Trauma & EMDR- Part Two

In Part one of this series on trauma and EMDR, we acknowledged that it’s not uncommon for us to have a hard time recognizing traumatic events in our own lives. The reason we may need to look carefully and honestly at our past is because traumatic incidents often hijack our current emotions, behaviors, relationships, choices, coping, etc. If we see and name the historical events accurately, we can actually walk towards health and freedom.

Here, in part two, we’re looking at reasons we might miss seeing or naming our own experiences as traumatic.

Most likely, the incidents don’t qualify in your mind as a “traumatic.” Why is that? It may be due to messages you received from important people in your life, unhelpful societal norms, self-blame, or great pain-avoidance tactics. There are also some common lies that get in the way of seeing accurately.

When people experience powerful, negative events they can’t explain away, they may believe the Lie of Responsibility: “I’m responsible. I caused it. Or, I could have prevented it. If I had been a better, smarter, or stronger version of myself, this would never have happened. Essentially, the fact that it happened was my fault.”

Or there’s the Lie of This-is-Small: it sounds something like, “You’re being dramatic or high maintenance; this shouldn’t matter. If you weren’t so emotionally fragile, it wouldn’t be that big of a deal.”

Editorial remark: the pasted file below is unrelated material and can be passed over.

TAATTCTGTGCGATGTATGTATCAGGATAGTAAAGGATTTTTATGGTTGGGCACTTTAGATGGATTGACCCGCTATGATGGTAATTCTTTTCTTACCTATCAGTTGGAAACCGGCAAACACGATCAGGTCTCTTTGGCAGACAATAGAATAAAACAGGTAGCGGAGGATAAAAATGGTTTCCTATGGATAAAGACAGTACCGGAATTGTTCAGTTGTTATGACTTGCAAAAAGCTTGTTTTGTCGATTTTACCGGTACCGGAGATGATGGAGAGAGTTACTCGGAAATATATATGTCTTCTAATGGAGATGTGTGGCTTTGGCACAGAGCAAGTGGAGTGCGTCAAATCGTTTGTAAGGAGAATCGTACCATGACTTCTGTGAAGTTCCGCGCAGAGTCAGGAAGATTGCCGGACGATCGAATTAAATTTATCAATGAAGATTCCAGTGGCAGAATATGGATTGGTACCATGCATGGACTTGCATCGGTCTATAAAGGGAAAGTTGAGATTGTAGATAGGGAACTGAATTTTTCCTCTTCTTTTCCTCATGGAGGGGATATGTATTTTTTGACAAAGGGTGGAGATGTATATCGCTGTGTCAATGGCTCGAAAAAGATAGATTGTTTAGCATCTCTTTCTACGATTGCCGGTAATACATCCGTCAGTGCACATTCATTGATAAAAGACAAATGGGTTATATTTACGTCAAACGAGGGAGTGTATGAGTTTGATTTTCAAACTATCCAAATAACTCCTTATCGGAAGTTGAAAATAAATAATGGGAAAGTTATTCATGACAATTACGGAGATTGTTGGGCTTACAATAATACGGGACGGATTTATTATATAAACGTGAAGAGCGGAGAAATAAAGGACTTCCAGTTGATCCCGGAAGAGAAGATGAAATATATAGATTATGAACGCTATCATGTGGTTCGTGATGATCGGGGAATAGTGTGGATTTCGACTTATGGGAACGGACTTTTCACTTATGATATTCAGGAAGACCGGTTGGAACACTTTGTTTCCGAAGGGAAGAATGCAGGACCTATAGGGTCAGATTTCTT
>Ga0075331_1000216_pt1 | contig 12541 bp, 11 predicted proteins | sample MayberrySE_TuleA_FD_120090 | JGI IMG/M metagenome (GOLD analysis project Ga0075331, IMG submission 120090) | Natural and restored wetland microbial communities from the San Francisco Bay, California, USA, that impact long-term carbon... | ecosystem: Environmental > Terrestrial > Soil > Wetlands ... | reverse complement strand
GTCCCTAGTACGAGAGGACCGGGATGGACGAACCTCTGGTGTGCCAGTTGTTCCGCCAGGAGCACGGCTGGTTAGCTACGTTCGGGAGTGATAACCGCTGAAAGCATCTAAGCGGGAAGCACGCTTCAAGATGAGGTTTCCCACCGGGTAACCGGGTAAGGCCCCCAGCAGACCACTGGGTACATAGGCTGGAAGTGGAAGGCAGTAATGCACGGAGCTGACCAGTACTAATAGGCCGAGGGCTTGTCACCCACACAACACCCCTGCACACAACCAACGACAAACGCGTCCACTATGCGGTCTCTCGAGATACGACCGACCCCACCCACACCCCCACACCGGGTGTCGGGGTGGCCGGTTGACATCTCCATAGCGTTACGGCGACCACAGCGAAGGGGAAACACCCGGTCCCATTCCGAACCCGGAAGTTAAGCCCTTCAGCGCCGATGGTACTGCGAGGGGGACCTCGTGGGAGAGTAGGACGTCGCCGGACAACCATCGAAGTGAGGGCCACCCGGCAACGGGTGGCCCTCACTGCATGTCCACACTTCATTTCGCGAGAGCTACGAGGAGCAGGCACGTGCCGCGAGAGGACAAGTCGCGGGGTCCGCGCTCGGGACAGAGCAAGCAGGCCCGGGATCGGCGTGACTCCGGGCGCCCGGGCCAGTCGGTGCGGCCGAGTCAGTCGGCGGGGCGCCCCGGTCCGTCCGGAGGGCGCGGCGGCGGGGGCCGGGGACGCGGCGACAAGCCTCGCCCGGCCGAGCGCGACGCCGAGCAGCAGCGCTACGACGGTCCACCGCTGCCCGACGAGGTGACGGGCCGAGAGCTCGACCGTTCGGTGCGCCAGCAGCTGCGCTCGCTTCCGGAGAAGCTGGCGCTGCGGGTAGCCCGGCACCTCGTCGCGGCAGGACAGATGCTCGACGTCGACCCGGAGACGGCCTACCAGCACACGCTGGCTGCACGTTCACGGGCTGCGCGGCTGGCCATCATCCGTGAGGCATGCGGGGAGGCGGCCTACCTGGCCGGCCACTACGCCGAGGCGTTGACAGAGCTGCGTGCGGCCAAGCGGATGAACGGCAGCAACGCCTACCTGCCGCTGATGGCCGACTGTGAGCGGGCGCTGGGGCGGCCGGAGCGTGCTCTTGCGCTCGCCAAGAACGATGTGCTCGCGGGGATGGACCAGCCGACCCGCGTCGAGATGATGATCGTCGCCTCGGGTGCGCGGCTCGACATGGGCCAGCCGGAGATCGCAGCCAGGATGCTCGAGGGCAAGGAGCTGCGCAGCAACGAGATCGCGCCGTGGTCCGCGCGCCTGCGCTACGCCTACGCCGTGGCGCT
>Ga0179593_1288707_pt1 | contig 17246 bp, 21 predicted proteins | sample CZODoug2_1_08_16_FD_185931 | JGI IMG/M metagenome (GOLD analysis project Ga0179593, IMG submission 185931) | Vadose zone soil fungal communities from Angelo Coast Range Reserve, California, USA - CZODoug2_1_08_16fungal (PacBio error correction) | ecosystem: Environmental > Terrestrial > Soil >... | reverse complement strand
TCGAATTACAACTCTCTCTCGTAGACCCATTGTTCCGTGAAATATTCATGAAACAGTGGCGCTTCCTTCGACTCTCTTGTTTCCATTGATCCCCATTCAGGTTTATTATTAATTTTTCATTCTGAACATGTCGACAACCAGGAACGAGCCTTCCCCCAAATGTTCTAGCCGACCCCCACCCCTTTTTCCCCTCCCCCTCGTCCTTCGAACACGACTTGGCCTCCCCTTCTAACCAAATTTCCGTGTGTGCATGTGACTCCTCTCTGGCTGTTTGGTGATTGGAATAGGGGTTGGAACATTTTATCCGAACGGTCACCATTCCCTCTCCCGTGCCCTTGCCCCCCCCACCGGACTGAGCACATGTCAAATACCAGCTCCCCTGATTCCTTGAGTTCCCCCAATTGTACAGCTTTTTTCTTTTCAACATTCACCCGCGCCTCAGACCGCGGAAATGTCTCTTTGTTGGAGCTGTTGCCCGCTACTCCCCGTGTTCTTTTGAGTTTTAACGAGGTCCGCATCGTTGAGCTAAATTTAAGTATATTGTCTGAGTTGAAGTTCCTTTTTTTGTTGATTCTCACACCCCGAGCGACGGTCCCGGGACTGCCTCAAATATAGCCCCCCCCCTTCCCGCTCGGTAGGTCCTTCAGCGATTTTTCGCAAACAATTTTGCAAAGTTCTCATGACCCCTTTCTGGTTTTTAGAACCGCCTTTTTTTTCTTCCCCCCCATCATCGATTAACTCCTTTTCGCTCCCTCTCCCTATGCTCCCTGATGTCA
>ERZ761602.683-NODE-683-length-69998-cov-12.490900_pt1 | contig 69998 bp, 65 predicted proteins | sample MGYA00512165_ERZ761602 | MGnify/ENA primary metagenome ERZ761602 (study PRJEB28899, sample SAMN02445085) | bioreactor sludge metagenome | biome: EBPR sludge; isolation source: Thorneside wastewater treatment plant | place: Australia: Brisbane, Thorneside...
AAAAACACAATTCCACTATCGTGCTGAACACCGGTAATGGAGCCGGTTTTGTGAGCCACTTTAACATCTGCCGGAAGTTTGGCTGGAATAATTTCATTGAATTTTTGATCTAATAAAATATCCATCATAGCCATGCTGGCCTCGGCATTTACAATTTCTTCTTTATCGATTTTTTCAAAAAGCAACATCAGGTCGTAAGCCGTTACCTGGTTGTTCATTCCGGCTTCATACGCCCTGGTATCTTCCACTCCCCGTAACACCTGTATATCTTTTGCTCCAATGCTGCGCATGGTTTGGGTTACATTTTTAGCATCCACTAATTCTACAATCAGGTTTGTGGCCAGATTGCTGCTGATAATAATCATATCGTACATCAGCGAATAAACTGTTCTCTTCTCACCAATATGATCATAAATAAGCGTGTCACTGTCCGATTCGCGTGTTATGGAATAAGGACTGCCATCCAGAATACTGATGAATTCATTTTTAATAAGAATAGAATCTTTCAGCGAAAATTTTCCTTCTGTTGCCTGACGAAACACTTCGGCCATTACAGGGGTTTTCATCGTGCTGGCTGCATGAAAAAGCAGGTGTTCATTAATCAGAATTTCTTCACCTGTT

Sometimes there’s the Lie-of-Fine: this one sounds like, “It’s fine. It’s in the past. I’m over it.” To be clear, we can grow to be “fine” but the way we say that would sound more like, “Yeah, it was hard for a while. I wrestled with it, and did some hard work. Seems like I’ve slowly moved through it to a different place where it has less power now.” Big difference, right?

We’re also great at distancing ourselves from our pain – but that’s not to be confused with healing or resolving our pain. We find things to run to that make us feel great (achievement, romance, sex, money, image, perfection, control, food, substances, comments on social media that tell us we are brilliant, beautiful and important). We can spend all our time running – in pursuit of whatever gets us further from that thing that hurt or made us feel weak, vulnerable or not good enough.

There are a variety of reasons that we miss seeing our own trauma. In the upcoming blogs, we’ll break down the definition of trauma, and discuss one great option for resolving it.

 

Written by: Mindy Pierce

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